Realistically speaking there’s a chance a zombie doesn’t get hit in the head for whatever reason, and therefore I’d suspect there’s a follow-on chance that in the time it takes for your car to become deadly to zombies, there’s the possibility a zombie you pick up early will want to chew your brains out, if the windscreen gets shattered.


Safety glass windshields don’t usually get pushed all the way in, even if they shatter, but tend to hold in there pretty well, probably enough to shake the zombie off. Just hit the accelerator and start weaving.


Depends on how damaged it is. If it can’t move because of spinal injury or too many broken bones, it likely wouldn’t be much of a threat.


Only if your zombies are not literally the walking dead.
What need have dead people of functional spinal columns?


Heh, worse plan I have seen is a family member. Has four in the house with another on the way… he is going to rely on the food in his house and has stockpiled 20 litres of water… oh and he has purchased a pre-made “survival” kit which is pretty light for one person let alone four.

Most peoples response when they find out I am prepping is that I am wasting my time and money because nothing will happen, and if it does it won’t be that bad, and will blow over in a couple of days.

So now, I don’t say anything… I provide some information when asked, and water cooler chat with you guys on here, but other than that I quietly get on with it. I reckon I’m safe chatting to you guys on here, because in an end of the world scenario I don’t see you guys making it to New Zealand in any hurry 🙂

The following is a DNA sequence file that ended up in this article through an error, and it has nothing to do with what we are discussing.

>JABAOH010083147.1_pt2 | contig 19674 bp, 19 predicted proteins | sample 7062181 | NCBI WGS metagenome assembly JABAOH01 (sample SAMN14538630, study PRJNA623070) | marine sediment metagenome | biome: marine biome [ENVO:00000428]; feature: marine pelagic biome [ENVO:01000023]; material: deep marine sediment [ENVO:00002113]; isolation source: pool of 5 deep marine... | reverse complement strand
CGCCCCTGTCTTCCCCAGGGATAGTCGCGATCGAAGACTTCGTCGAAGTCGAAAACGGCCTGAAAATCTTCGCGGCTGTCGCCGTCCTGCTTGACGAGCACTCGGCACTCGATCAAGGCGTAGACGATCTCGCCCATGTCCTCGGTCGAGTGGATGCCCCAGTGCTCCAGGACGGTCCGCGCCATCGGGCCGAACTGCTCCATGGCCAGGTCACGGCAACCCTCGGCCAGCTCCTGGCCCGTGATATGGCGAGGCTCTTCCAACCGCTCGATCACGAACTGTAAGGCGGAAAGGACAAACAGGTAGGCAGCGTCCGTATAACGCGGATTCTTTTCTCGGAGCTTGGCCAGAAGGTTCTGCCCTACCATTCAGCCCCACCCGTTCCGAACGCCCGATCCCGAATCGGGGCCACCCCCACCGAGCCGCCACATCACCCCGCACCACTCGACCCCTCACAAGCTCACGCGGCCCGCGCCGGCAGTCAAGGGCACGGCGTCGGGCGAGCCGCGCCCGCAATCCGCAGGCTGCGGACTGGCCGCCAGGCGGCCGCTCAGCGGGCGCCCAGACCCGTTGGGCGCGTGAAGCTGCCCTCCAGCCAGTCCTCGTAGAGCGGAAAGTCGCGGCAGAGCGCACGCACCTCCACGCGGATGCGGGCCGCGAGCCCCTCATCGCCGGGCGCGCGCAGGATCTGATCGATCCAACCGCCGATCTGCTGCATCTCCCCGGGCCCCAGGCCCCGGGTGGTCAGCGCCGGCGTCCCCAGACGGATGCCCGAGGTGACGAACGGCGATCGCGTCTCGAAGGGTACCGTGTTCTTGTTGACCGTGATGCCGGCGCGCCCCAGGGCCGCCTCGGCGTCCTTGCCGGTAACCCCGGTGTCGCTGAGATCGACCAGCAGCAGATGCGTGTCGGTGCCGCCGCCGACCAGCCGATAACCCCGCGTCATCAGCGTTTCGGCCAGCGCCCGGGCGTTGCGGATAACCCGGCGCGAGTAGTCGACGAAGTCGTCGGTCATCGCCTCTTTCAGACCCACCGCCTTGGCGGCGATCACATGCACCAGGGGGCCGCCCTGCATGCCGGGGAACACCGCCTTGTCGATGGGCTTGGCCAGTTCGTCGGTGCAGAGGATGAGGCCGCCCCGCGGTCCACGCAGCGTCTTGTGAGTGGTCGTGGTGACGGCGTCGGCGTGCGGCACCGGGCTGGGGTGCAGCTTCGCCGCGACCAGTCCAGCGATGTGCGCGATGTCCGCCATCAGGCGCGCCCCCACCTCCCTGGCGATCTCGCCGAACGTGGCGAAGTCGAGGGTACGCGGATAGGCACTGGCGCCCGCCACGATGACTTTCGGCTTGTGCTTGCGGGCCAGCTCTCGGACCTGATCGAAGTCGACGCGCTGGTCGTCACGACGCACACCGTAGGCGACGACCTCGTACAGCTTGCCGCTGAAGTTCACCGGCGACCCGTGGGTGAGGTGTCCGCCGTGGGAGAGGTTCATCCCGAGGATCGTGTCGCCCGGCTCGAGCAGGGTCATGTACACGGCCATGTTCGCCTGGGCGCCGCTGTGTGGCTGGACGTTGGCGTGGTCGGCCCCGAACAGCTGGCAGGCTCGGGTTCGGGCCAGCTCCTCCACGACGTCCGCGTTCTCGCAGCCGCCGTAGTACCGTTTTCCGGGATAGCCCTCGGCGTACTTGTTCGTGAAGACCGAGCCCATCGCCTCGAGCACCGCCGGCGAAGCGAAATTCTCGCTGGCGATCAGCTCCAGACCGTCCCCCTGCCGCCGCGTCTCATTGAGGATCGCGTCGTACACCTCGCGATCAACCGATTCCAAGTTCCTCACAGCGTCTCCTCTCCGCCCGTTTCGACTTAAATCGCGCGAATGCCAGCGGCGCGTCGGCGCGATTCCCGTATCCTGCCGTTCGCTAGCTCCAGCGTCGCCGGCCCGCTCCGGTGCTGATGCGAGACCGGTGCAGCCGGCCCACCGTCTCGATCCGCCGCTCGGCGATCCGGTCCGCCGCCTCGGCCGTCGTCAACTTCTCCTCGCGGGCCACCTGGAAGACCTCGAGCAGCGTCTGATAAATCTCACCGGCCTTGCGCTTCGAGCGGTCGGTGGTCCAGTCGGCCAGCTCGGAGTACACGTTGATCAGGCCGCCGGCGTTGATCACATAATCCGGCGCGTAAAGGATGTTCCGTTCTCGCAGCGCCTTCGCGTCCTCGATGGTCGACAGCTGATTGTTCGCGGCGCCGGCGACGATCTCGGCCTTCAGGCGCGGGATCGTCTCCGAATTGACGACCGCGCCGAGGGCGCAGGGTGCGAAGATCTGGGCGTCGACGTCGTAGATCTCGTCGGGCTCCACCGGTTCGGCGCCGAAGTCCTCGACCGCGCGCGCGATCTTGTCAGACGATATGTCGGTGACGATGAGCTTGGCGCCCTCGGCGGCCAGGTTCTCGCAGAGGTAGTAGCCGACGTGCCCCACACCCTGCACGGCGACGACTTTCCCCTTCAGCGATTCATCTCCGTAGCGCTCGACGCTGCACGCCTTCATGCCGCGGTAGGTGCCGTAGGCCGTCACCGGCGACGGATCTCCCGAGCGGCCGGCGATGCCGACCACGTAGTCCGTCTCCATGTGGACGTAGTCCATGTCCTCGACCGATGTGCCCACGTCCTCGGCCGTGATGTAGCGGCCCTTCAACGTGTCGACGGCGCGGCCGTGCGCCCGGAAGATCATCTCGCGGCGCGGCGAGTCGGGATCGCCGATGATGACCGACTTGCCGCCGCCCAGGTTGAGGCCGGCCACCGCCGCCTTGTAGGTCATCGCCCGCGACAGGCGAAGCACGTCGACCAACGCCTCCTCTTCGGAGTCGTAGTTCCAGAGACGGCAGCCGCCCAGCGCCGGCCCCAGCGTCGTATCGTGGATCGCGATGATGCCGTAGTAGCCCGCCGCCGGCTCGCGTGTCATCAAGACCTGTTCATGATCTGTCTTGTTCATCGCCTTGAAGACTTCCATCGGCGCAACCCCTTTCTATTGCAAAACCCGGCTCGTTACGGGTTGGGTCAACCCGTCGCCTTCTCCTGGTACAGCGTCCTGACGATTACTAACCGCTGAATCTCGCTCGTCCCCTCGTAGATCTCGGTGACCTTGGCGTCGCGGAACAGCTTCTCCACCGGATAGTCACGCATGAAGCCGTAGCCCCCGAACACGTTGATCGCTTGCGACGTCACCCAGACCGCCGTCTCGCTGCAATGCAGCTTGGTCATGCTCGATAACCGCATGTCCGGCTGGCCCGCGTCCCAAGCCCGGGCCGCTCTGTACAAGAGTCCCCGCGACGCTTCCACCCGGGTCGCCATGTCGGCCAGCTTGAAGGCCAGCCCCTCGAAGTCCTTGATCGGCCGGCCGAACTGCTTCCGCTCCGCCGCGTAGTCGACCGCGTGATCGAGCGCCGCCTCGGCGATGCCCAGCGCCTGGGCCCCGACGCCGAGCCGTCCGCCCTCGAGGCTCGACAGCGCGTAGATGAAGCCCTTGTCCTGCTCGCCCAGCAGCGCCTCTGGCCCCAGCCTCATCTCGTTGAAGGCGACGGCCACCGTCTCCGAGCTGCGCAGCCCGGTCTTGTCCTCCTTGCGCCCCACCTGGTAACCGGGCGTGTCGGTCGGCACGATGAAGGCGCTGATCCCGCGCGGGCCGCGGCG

I tell folks, I’ve already sung for the blind and danced for the deaf. I am done proselytizing for preparedness.

And like you, I don’t feel bad writing about it here, because the community is more appreciative, and because none of you are likely to show up at my house in the immediate aftermath of a WCS (and if you do, I likely won’t be there, anyway).


I don’t know about the worst, but perhaps the saddest. One of my ZA students once told me (in all seriousness) that her plan was to kill herself. Let’s just say I made sure she had a better plan by the end of class!


Kim, that’s my sister-in-law. She says that in the event of a cataclysmic event, she’s driving straight into ground zero to get it over with.

Now that she’s a mom, she might be changing her tune. Again, I no longer bring up the topic.

Silver Fox

Considering I just read this article:


I’m glad you got her on a better plan.

Worst plan…. blindly relying on the government to save you. I appreciate Bo’s comments of don’t people what you have prepped and ready, all that does is make you a target.

Need food? Map out all the Mormons who’ve made and have food storage. Thank you no.

In all, I think all the good examples have been hit on though.


Oh yeah, folks that just believe that Uncle Sugar will save them should read up a bit more about how things went down in NOLA post-Katrina, a nightmare if I’ve ever seen one.

We still live in a time of relative plenty. Inflation is killing us; but we still have enough and to spare. Start making prudent plans and gathering food that you and your family like to eat. Dig up your rose bushes and plant vegetables. Pay down your consumer debt. These are not amazing revelations, to me, but pretty common sense suggestions.


Just random babble about emergency preparedness in general: